Dealing with Fatigue & Heat during Pregnancy

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“I just feel hot and tired all the time!” 

“Let’s not step out today. I don’t have any stamina!”

“The fatigue might make me faint!”

If this sounds like you, don’t feel so bad because it’s very common for pregnant women to feel this way. Though you are usually energetic and enthusiastic, this sudden lethargy can make you worry, but it is the hormonal changes that are at work.

Feeling hot and stuffy:

Hormonal changes increase the blood supply to your skin, making you feel warmer than usual and sweating more.

How to manage?

  • Wear natural, breathable fabrics like cotton 
  • Choose loose, comfortable outfits
  • At work or home, sit in well-ventilated rooms
  • Try to switch on the room fans over air-conditioners, as they allow fresh air to circulate constantly

Tiredness and Fatigue:

In the initial weeks, the nausea and throwing up leaves you feeling drained. As the body gains weight, you may feel tired easily and lack the energy or enthusiasm to do anything at one go. 

Once the pregnancy progresses, sleep patterns get impacted and the weight of the growing baby makes it challenging to sleep in any position for long. The lack of deep sleep makes you easily exhausted all the time.

How to manage?

  • Take on smaller tasks, or accomplish major tasks with small breaks in between
  • Request and accept help from family and co-workers
  • While sitting, keep your feet up on the bed / couch or on a stool
  • Take short naps at intervals, or simply lie down for a while whenever you feel too tired
  • Keep soft pillows for side support, when you sleep, and keep one between your knees while lying sideways.

Feeling dizzy or faint:

Several pregnant women say they feel dizzy or even faint, and have experienced it while getting up with a jerk, getting off the toilet seat or just turning sides swiftly. This is not a major reason to worry, as it caused by poor blood circulation and less oxygen reaching the brain as a result.

How to manage?

  • Always turn slowly while in the lying down position
  • Get up from the bed or chair gently, and have something to hold for support
  • Drink sufficient water at short intervals, to stay hydrated
  • Eat nourishing meals to keep blood sugar stable, and take your supplements regularly
  • If you’re feeling dizzy, sit or lie down and put your head between your legs until the faintness passes. If it doesn’t, lie down on your side.
  • Practice deep inhales and exhales on a daily basis

Keep your doctor and at least one family member updated each time, so that they’re able to be there for you.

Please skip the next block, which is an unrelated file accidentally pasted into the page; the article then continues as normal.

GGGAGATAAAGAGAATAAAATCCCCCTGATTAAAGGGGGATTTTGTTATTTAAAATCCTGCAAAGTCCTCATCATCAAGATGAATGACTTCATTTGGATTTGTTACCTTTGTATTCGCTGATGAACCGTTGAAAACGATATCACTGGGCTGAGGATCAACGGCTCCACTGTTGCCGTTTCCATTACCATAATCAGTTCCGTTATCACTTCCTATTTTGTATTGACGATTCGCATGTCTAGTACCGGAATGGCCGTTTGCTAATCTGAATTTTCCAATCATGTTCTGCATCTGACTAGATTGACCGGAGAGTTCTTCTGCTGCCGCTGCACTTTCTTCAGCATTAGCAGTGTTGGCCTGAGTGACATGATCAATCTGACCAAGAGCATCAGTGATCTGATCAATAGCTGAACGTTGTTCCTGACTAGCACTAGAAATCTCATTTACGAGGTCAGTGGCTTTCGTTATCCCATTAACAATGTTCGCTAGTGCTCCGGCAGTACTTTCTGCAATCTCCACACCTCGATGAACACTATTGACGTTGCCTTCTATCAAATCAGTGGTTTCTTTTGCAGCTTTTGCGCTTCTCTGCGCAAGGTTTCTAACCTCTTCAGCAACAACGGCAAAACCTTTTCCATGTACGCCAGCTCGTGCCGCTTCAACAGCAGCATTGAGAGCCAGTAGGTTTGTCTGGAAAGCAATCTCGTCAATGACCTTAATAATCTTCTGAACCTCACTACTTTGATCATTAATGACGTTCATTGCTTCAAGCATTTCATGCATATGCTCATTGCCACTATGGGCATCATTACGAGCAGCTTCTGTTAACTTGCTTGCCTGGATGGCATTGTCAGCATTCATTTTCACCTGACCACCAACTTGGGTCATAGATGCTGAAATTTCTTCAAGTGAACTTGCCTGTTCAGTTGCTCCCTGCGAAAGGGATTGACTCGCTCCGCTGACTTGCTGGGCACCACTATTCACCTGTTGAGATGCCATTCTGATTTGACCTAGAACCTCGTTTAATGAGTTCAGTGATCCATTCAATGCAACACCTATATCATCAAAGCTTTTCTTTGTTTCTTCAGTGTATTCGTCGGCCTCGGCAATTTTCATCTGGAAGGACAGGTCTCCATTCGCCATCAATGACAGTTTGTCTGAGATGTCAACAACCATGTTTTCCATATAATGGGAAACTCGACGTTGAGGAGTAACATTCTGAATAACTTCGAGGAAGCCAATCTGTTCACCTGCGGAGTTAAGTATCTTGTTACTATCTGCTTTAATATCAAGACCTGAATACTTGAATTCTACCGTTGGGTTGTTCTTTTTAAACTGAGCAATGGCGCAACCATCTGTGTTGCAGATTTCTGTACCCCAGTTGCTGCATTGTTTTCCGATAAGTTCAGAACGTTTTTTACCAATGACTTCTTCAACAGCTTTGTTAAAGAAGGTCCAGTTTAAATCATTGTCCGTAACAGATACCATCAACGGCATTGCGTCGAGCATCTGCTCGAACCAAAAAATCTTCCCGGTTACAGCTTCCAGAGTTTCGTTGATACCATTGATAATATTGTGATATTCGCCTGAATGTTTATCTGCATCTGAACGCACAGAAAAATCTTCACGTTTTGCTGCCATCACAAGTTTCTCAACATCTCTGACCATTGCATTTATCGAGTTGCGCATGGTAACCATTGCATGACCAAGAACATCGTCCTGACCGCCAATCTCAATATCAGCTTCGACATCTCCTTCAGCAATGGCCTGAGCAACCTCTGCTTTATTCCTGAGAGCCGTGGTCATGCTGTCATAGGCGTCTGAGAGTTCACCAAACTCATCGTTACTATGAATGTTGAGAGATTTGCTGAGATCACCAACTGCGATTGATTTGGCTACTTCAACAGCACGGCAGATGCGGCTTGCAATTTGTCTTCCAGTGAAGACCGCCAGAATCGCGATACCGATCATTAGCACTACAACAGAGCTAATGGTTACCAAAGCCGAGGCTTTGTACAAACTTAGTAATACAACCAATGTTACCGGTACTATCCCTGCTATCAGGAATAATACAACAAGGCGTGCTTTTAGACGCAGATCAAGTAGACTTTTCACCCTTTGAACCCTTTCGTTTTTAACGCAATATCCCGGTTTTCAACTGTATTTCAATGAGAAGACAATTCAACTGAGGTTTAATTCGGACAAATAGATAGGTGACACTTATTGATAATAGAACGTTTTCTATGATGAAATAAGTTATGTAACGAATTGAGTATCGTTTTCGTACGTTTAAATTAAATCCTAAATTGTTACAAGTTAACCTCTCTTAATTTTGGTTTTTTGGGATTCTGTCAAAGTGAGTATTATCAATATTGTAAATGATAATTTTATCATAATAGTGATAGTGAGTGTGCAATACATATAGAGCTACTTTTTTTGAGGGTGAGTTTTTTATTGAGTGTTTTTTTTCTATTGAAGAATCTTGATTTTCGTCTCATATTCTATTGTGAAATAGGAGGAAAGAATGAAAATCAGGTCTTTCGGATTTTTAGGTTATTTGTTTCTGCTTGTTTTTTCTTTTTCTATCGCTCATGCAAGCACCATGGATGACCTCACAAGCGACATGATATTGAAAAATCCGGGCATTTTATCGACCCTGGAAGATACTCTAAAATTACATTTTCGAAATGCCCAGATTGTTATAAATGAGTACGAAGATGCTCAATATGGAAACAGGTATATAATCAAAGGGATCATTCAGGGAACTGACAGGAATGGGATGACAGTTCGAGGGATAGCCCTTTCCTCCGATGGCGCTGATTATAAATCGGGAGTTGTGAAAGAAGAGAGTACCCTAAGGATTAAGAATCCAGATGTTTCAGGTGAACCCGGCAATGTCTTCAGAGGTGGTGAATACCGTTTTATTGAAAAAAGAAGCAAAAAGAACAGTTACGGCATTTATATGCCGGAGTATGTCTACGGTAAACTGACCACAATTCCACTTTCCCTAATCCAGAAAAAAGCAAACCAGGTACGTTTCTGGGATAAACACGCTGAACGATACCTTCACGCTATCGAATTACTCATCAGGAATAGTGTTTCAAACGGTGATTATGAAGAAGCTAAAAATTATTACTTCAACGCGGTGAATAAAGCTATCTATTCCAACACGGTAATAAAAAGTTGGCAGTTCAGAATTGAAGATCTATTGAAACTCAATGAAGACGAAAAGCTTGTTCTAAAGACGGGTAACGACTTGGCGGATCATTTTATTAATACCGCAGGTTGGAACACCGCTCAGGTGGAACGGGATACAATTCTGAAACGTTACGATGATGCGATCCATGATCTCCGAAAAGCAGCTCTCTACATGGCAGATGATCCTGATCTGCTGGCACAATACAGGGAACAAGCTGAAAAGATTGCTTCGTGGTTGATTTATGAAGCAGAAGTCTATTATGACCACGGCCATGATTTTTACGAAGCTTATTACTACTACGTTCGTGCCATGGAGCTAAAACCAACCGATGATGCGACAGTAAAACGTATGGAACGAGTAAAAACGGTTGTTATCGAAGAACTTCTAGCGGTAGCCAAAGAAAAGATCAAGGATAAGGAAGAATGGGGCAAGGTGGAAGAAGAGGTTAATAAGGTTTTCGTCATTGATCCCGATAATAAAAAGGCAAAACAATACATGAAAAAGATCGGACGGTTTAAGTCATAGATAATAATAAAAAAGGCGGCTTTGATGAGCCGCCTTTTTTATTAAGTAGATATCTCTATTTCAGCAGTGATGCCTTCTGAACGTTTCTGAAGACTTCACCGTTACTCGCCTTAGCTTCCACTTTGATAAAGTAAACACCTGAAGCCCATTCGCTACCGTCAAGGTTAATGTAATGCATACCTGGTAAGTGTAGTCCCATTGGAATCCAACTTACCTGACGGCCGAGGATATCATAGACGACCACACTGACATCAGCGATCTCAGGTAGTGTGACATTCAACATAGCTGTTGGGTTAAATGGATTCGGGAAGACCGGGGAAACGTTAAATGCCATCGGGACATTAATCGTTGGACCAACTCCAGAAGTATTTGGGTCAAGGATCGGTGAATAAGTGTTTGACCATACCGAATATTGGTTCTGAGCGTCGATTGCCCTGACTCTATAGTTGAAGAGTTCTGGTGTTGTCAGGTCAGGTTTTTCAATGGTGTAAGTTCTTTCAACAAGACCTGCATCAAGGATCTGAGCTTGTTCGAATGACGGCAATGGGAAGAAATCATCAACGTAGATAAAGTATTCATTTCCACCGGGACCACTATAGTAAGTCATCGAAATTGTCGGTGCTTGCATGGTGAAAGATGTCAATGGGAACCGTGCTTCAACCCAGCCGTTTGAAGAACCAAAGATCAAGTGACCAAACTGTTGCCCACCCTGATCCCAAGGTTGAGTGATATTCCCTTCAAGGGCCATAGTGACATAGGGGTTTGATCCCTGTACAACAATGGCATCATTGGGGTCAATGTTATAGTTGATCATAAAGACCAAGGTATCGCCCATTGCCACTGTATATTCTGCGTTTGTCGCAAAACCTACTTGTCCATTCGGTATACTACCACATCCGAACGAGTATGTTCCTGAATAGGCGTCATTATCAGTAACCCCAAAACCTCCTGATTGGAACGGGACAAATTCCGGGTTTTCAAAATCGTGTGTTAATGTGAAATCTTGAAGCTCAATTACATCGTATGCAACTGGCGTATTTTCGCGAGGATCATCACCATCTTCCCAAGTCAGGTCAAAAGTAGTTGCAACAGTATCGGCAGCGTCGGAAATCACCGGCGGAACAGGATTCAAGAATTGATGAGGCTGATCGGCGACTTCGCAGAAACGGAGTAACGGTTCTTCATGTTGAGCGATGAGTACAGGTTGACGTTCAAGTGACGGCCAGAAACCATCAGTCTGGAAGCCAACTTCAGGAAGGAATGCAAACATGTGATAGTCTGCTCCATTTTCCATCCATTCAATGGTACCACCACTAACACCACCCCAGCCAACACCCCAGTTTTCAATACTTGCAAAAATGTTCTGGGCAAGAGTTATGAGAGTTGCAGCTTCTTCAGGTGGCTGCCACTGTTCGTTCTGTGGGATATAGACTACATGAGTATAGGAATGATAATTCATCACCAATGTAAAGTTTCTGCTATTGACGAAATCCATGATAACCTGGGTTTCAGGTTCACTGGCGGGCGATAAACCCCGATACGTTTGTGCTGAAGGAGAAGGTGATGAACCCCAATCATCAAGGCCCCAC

CAUTION: Feeling very dizzy or faint early in the pregnancy, and also having bleeding from the vagina or experiencing nagging tummy pain, could mean that you have an ectopic pregnancy. It’s important to see a doctor right away. 


How long does tiredness last during pregnancy? 

Pregnancy fatigue can strike even before your missed period Opens a new window, making it often one of the first signs of pregnancy. Fatigue often eases during the second trimester and returns in the third trimester. It’s perfectly normal for fatigue to occur at any point in pregnancy.

What is the hardest month of pregnancy?

For many women, the first trimester of pregnancy is often the hardest. During this period, your body is going through a major transformation and needs time to adjust to the changes.

Is it OK to sleep all day when pregnant?

Excessive daytime sleepiness (EDS) is a common occurrence in pregnant women, particularly during the third trimester, but researchers warn that it might not always be physiologically normal.

What foods are good for fatigue during pregnancy?

Starchy foods are an important source of energy, some vitamins and fiber, and help you to feel full without containing too many calories. They include bread, potatoes, breakfast cereals, rice, pasta, millet, oats, yams and cornmeal.

When is pregnancy Fatigue not normal?

While fatigue is a common symptom of pregnancy, extreme fatigue is not normal and may be a sign of an underlying health condition. You should see your health care provider if your fatigue is severe and persistent.

Some of the potential underlying causes for your fatigue both during and outside of pregnancy may be due to the following:

  • Gestational diabetes: Your body may become resistant to insulin during pregnancy, which can cause you to feel very tired. Other symptoms include extreme thirst and frequent urination.
  • Anaemia: A lack of iron can cause you to have an insufficient number of red blood cells to transport oxygen to your tissues and can cause you to feel tired, lightheaded and weak.
  • Thyroid problems: Having too much or too little thyroid hormones can cause you fatigue, along with fluctuations in your weight, irritability and depression.
  • Prenatal depression: Feeling tired all the time can also be a side effect of depression. Other symptoms may include sadness, feelings of hopelessness and an inability to complete daily tasks or activities.
  • Infections (viral, bacterial or fungal): Being pregnant can make you more vulnerable to infections, such as urinary tract infections, which can make you fatigued.